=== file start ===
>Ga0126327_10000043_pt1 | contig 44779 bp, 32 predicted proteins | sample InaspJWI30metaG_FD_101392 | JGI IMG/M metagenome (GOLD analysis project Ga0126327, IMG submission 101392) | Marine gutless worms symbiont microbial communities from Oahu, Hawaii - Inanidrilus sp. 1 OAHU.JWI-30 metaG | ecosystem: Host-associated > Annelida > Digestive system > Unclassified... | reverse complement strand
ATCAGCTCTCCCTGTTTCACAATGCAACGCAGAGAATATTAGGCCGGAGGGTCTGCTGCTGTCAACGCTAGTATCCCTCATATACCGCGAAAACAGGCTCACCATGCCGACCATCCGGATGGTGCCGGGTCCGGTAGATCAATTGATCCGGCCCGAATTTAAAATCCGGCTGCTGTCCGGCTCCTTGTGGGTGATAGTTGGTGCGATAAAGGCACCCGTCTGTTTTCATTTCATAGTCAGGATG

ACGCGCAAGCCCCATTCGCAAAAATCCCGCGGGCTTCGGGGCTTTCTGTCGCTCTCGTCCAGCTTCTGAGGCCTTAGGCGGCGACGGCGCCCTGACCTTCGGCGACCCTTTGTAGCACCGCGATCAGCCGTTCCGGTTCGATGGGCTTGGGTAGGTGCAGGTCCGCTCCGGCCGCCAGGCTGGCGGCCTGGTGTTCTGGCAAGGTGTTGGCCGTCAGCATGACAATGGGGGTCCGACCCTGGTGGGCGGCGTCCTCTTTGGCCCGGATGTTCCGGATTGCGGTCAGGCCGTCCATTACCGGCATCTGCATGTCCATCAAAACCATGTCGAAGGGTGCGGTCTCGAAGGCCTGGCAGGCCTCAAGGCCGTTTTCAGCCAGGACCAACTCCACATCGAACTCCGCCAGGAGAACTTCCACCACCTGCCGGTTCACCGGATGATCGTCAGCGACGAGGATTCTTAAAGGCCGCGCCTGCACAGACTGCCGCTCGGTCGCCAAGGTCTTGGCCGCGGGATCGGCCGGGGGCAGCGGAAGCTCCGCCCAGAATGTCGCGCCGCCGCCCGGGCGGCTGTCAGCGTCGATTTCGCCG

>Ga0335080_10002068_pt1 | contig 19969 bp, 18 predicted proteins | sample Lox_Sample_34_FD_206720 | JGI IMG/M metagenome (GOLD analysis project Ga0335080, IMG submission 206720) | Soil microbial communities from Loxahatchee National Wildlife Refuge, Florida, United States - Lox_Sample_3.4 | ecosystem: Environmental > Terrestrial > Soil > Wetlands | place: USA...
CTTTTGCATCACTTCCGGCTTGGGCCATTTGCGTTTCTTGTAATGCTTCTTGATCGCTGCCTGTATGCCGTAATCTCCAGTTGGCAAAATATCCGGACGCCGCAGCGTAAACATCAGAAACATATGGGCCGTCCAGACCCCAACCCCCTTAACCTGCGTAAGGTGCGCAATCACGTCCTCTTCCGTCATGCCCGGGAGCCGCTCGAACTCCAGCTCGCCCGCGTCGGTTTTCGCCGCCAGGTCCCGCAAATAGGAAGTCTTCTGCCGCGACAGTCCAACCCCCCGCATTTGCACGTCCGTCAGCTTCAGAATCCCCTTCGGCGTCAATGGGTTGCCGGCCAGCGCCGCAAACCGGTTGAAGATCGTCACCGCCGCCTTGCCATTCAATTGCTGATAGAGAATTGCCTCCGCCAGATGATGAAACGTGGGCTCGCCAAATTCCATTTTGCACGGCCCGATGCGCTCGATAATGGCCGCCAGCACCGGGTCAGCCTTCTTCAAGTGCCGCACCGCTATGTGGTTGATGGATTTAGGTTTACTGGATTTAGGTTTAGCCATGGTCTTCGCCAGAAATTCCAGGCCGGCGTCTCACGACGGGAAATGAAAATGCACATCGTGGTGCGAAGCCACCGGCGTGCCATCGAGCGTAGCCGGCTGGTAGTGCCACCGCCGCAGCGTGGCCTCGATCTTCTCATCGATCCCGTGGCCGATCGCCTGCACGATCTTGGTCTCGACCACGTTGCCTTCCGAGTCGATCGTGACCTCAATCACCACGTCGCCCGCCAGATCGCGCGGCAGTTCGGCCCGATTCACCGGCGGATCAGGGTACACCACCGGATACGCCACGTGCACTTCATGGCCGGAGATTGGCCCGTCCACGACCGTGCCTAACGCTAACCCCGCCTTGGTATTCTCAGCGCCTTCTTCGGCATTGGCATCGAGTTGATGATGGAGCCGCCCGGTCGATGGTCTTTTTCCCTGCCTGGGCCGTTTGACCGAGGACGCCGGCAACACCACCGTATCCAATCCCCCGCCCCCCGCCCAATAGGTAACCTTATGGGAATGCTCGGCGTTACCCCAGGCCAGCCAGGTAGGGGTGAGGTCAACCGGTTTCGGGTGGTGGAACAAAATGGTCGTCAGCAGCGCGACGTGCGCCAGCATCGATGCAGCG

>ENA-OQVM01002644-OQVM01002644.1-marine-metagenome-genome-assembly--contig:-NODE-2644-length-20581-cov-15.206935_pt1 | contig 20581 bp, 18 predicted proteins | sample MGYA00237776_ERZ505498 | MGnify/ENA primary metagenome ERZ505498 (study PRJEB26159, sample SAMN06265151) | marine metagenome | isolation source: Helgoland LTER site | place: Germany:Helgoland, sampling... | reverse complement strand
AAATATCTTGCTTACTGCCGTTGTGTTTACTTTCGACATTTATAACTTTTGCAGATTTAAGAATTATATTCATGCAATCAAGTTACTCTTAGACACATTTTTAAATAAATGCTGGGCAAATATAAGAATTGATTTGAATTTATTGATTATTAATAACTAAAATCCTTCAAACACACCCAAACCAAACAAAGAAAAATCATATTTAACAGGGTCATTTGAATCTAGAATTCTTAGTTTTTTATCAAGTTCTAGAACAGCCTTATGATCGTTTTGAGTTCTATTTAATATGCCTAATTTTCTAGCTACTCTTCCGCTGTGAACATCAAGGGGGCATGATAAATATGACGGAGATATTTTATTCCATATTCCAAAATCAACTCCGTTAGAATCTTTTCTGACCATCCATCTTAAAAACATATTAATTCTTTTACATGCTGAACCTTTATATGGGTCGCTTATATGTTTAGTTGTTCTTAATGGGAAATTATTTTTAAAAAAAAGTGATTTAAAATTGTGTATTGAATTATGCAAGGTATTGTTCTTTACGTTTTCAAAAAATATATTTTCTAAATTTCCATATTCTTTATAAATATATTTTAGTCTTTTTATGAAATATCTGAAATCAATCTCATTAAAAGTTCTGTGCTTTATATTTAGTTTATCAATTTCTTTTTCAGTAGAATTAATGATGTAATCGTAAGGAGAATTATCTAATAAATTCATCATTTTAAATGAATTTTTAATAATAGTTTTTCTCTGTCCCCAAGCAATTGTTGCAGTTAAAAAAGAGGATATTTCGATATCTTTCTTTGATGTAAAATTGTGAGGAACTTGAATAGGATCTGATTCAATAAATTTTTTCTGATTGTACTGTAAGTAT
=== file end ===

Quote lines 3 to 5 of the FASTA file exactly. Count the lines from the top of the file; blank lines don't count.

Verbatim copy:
ACGCGCAAGCCCCATTCGCAAAAATCCCGCGGGCTTCGGGGCTTTCTGTCGCTCTCGTCCAGCTTCTGAGGCCTTAGGCGGCGACGGCGCCCTGACCTTCGGCGACCCTTTGTAGCACCGCGATCAGCCGTTCCGGTTCGATGGGCTTGGGTAGGTGCAGGTCCGCTCCGGCCGCCAGGCTGGCGGCCTGGTGTTCTGGCAAGGTGTTGGCCGTCAGCATGACAATGGGGGTCCGACCCTGGTGGGCGGCGTCCTCTTTGGCCCGGATGTTCCGGATTGCGGTCAGGCCGTCCATTACCGGCATCTGCATGTCCATCAAAACCATGTCGAAGGGTGCGGTCTCGAAGGCCTGGCAGGCCTCAAGGCCGTTTTCAGCCAGGACCAACTCCACATCGAACTCCGCCAGGAGAACTTCCACCACCTGCCGGTTCACCGGATGATCGTCAGCGACGAGGATTCTTAAAGGCCGCGCCTGCACAGACTGCCGCTCGGTCGCCAAGGTCTTGGCCGCGGGATCGGCCGGGGGCAGCGGAAGCTCCGCCCAGAATGTCGCGCCGCCGCCCGGGCGGCTGTCAGCGTCGATTTCGCCG

>Ga0335080_10002068_pt1 | contig 19969 bp, 18 predicted proteins | sample Lox_Sample_34_FD_206720 | JGI IMG/M metagenome (GOLD analysis project Ga0335080, IMG submission 206720) | Soil microbial communities from Loxahatchee National Wildlife Refuge, Florida, United States - Lox_Sample_3.4 | ecosystem: Environmental > Terrestrial > Soil > Wetlands | place: USA...
CTTTTGCATCACTTCCGGCTTGGGCCATTTGCGTTTCTTGTAATGCTTCTTGATCGCTGCCTGTATGCCGTAATCTCCAGTTGGCAAAATATCCGGACGCCGCAGCGTAAACATCAGAAACATATGGGCCGTCCAGACCCCAACCCCCTTAACCTGCGTAAGGTGCGCAATCACGTCCTCTTCCGTCATGCCCGGGAGCCGCTCGAACTCCAGCTCGCCCGCGTCGGTTTTCGCCGCCAGGTCCCGCAAATAGGAAGTCTTCTGCCGCGACAGTCCAACCCCCCGCATTTGCACGTCCGTCAGCTTCAGAATCCCCTTCGGCGTCAATGGGTTGCCGGCCAGCGCCGCAAACCGGTTGAAGATCGTCACCGCCGCCTTGCCATTCAATTGCTGATAGAGAATTGCCTCCGCCAGATGATGAAACGTGGGCTCGCCAAATTCCATTTTGCACGGCCCGATGCGCTCGATAATGGCCGCCAGCACCGGGTCAGCCTTCTTCAAGTGCCGCACCGCTATGTGGTTGATGGATTTAGGTTTACTGGATTTAGGTTTAGCCATGGTCTTCGCCAGAAATTCCAGGCCGGCGTCTCACGACGGGAAATGAAAATGCACATCGTGGTGCGAAGCCACCGGCGTGCCATCGAGCGTAGCCGGCTGGTAGTGCCACCGCCGCAGCGTGGCCTCGATCTTCTCATCGATCCCGTGGCCGATCGCCTGCACGATCTTGGTCTCGACCACGTTGCCTTCCGAGTCGATCGTGACCTCAATCACCACGTCGCCCGCCAGATCGCGCGGCAGTTCGGCCCGATTCACCGGCGGATCAGGGTACACCACCGGATACGCCACGTGCACTTCATGGCCGGAGATTGGCCCGTCCACGACCGTGCCTAACGCTAACCCCGCCTTGGTATTCTCAGCGCCTTCTTCGGCATTGGCATCGAGTTGATGATGGAGCCGCCCGGTCGATGGTCTTTTTCCCTGCCTGGGCCGTTTGACCGAGGACGCCGGCAACACCACCGTATCCAATCCCCCGCCCCCCGCCCAATAGGTAACCTTATGGGAATGCTCGGCGTTACCCCAGGCCAGCCAGGTAGGGGTGAGGTCAACCGGTTTCGGGTGGTGGAACAAAATGGTCGTCAGCAGCGCGACGTGCGCCAGCATCGATGCAGCG